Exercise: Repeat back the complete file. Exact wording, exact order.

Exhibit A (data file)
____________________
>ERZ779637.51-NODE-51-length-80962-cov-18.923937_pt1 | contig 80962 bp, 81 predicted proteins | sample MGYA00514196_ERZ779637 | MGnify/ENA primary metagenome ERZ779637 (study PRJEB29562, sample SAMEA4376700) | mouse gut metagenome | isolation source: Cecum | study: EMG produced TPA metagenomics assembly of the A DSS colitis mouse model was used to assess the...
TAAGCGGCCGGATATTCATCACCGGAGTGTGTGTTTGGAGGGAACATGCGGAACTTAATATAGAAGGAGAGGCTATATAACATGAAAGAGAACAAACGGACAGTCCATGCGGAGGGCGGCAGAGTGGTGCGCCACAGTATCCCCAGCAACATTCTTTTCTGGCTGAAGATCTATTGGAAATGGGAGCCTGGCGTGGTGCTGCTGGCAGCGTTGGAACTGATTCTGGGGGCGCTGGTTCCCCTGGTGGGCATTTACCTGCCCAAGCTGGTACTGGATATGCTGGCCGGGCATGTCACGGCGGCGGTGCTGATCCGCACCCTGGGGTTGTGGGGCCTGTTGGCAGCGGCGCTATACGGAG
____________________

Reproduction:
>ERZ779637.51-NODE-51-length-80962-cov-18.923937_pt1 | contig 80962 bp, 81 predicted proteins | sample MGYA00514196_ERZ779637 | MGnify/ENA primary metagenome ERZ779637 (study PRJEB29562, sample SAMEA4376700) | mouse gut metagenome | isolation source: Cecum | study: EMG produced TPA metagenomics assembly of the A DSS colitis mouse model was used to assess the...
TAAGCGGCCGGATATTCATCACCGGAGTGTGTGTTTGGAGGGAACATGCGGAACTTAATATAGAAGGAGAGGCTATATAACATGAAAGAGAACAAACGGACAGTCCATGCGGAGGGCGGCAGAGTGGTGCGCCACAGTATCCCCAGCAACATTCTTTTCTGGCTGAAGATCTATTGGAAATGGGAGCCTGGCGTGGTGCTGCTGGCAGCGTTGGAACTGATTCTGGGGGCGCTGGTTCCCCTGGTGGGCATTTACCTGCCCAAGCTGGTACTGGATATGCTGGCCGGGCATGTCACGGCGGCGGTGCTGATCCGCACCCTGGGGTTGTGGGGCCTGTTGGCAGCGGCGCTATACGGAG